But this is the BBWAA we are talking about here. An unwillingness to vote for steroid users is understandable, even though I don't necessarily agree with it, and the same writers profited from those players like everybody else did. However, the BBWAA has taken it upon itself to be judge, jury, and executioner for every player from that era, despite having as much evidence of PED use as you or I have.
This brings me back to Bagwell and Biggio. Jeff Bagwell was a guy who grew into being a big dude as his career progressed. Did he use PEDs? I have no earthly idea. There is no evidence that he did, his name hasn't come up in any reports, nor will it anytime soon I'm willing to bet. However, various writers have opted to use the "Well he looks like it!" prosecution. That would get you laughed out of every courtroom in America. But whatever, that's fine. You'll at least lift up the players that aren't under suspicion, right?
Nope, sorry Craig Biggio. You'll have to wait til next year, or possibly more. You might argue "But the first ballot is sacred!" or something along those lines. I think that's pure bullcrap. I'm a fan of ambiguity, but in my mind a player either is or is not worthy of the Hall of Fame. They can't do anything on a Baseball diamond between years to strengthen or weaken their case. So first ballot, third ballot, or fourteenth ballot, a Hall of Famer is still a Hall of Famer. You might think that making players wait on tenderhooks for years is fun, but I think that you should ask Ron Santo about that.
The thing that gets my goat about this year's voting are the people who sent in their ballots blank. They say that it either was just "too hard a decision" or they were doing some sort of weird protest, but in actuality it was just a ploy for attention. "Look at me, I'm taking a STAND against... something vague, but by golly it's a stand! I should be commended!" Sending in a blank ballot just increases the vote threshold for players voted on by writers who actually took the task seriously.
Also: Who the (insert very very very bad word here) voted for Aaron Sele?
We may never know who voted for Aaron Sele, so we will have to cast suspicion on all baseball writers during that era— Matt Sussman (@suss2hyphens) January 9, 2013
"Is there an overall point to this rambling?", you may be asking. Yes, it's this: The steroid era happened. There were lots of failures on the part of MLB and the Player's Union to prevent it, but it happened. By denying everybody, not just confirmed or suspected users, from that era, the BBWAA is telling future generations "These years didn't happen, don't worry your pretty little heads about it!" I accepted long ago that a good chunk of the Baseball I watched growing up may have been steroid-tainted. And guess what? I still love the game, and I still cherish a lot of those memories watching it in the 90s and early 2000s. I want people to also acknowledge it happened, vote in the best players of the era like they have of any other era, and then move on with our damn lives.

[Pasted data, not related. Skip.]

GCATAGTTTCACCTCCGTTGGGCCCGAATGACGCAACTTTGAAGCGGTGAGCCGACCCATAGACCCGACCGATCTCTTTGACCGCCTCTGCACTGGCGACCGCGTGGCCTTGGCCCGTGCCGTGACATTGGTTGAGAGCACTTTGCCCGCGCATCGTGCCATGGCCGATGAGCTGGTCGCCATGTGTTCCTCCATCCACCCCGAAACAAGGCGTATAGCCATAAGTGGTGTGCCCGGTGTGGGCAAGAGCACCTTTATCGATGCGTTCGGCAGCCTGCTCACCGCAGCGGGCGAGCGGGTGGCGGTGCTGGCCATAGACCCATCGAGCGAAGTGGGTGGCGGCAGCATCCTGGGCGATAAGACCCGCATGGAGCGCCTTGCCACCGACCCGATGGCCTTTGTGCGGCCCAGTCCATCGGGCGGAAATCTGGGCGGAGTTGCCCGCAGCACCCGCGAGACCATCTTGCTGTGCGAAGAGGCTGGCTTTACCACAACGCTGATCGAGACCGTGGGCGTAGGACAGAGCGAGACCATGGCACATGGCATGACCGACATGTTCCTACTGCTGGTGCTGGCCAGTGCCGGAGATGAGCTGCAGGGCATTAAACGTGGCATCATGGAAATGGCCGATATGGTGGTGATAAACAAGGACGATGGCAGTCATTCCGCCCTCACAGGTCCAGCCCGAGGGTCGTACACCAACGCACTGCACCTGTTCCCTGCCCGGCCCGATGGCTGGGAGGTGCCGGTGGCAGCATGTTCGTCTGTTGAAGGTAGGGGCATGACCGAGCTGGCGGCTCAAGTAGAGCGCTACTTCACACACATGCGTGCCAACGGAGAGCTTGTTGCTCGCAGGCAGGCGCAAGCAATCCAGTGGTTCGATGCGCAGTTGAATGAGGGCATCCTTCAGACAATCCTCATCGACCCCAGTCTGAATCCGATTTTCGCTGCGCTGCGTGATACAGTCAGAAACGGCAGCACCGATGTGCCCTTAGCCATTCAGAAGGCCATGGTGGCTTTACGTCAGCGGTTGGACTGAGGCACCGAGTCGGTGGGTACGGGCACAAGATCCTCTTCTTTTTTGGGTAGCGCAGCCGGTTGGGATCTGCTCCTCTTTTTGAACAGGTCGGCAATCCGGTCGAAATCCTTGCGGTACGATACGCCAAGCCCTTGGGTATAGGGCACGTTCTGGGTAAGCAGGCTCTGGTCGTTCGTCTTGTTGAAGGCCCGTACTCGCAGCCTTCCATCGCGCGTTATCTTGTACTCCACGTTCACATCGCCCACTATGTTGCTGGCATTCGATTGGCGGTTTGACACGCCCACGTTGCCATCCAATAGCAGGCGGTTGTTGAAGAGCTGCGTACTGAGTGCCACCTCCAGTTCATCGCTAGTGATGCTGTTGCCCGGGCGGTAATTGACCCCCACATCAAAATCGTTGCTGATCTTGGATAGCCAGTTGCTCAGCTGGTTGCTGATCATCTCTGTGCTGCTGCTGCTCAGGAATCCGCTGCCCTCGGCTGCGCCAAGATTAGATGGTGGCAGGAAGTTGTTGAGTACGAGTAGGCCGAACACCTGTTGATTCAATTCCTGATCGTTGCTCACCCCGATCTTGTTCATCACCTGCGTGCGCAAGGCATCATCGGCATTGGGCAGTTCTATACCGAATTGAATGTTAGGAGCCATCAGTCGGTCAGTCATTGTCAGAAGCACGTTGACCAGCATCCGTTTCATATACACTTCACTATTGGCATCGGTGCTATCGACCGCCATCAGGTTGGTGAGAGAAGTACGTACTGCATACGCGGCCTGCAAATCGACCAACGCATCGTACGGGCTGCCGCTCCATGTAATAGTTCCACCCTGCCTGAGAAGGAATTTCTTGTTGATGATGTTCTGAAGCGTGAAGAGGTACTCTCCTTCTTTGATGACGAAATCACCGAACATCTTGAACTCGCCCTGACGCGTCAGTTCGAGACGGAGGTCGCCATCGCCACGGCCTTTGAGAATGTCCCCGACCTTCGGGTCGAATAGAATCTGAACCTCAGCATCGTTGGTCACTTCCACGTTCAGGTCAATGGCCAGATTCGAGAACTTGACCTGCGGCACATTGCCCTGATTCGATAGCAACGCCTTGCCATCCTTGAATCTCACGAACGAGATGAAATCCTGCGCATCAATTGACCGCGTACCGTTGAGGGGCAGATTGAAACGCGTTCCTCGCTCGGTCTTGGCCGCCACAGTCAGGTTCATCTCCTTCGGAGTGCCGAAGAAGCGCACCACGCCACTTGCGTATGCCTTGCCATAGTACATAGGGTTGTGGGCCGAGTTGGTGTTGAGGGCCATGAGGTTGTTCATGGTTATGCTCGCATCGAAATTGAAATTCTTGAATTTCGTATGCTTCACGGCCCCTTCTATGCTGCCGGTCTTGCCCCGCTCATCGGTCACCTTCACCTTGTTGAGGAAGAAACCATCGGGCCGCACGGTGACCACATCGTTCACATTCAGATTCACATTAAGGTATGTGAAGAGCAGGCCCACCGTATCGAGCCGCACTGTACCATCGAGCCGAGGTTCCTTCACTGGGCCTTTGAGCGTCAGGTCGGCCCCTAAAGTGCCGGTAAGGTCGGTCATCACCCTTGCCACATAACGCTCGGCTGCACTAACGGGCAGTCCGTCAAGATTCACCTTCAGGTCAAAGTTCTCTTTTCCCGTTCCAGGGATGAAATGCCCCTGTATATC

I feel like we'll go through this song and dance in next year's vote. I envision some writers saying to themselves, "Boy, that Frank Thomas was a large man. He also played with other large men who may have been on... STEROIDS! Sure, he was supportive of more drug testing, but that was obviously just to cover up his misdeeds. Boy, I am such an important person, a baseball writer!"
You may rave about the sanctity of the game or whatnot, but I've got news for you: Baseball has never, ever, not once, been as pure as the final scene in Field of Dreams. We need to accept each era of the game as it was. We don't need to punish the Craig Biggio's of the world just because some of his peers liked to inject things in weird places. Even if every player was whacked out of their mind on PCP, I would still enjoy Baseball (I might even enjoy it more, but that's another discussion.) The game is still great, it's just never been a paragon of virtue at any point in its history.
I want us to be frank and open about the steroid era. I want us to still be able to admit that it was pretty damn fun to watch Mark McGwire hit all of those homers, while still acknowledging the dangers of steroid use. This is not cognitive dissonance, it's just admittance that we're not a perfect Baseball watching society. I know the various members of the BBWAA also enjoyed many parts of it, but I imagine that if they admit they did, it will be like that terrible secret that guy tells at the end of the video for Just by Radiohead.
Then again, that was filmed in the 1990s, so maybe that reference also won't exist.